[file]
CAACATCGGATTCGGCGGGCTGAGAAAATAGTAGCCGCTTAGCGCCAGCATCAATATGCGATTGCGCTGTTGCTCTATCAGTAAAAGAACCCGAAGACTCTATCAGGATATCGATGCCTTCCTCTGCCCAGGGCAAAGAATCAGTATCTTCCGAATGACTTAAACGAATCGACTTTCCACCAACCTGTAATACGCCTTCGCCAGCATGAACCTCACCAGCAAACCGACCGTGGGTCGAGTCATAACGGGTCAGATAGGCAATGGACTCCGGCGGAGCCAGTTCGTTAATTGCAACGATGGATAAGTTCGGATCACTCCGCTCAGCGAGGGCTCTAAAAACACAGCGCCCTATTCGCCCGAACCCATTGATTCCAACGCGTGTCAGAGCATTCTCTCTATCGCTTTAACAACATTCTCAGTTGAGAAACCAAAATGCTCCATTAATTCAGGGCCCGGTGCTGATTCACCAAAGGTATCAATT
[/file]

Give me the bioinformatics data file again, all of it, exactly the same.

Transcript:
CAACATCGGATTCGGCGGGCTGAGAAAATAGTAGCCGCTTAGCGCCAGCATCAATATGCGATTGCGCTGTTGCTCTATCAGTAAAAGAACCCGAAGACTCTATCAGGATATCGATGCCTTCCTCTGCCCAGGGCAAAGAATCAGTATCTTCCGAATGACTTAAACGAATCGACTTTCCACCAACCTGTAATACGCCTTCGCCAGCATGAACCTCACCAGCAAACCGACCGTGGGTCGAGTCATAACGGGTCAGATAGGCAATGGACTCCGGCGGAGCCAGTTCGTTAATTGCAACGATGGATAAGTTCGGATCACTCCGCTCAGCGAGGGCTCTAAAAACACAGCGCCCTATTCGCCCGAACCCATTGATTCCAACGCGTGTCAGAGCATTCTCTCTATCGCTTTAACAACATTCTCAGTTGAGAAACCAAAATGCTCCATTAATTCAGGGCCCGGTGCTGATTCACCAAAGGTATCAATT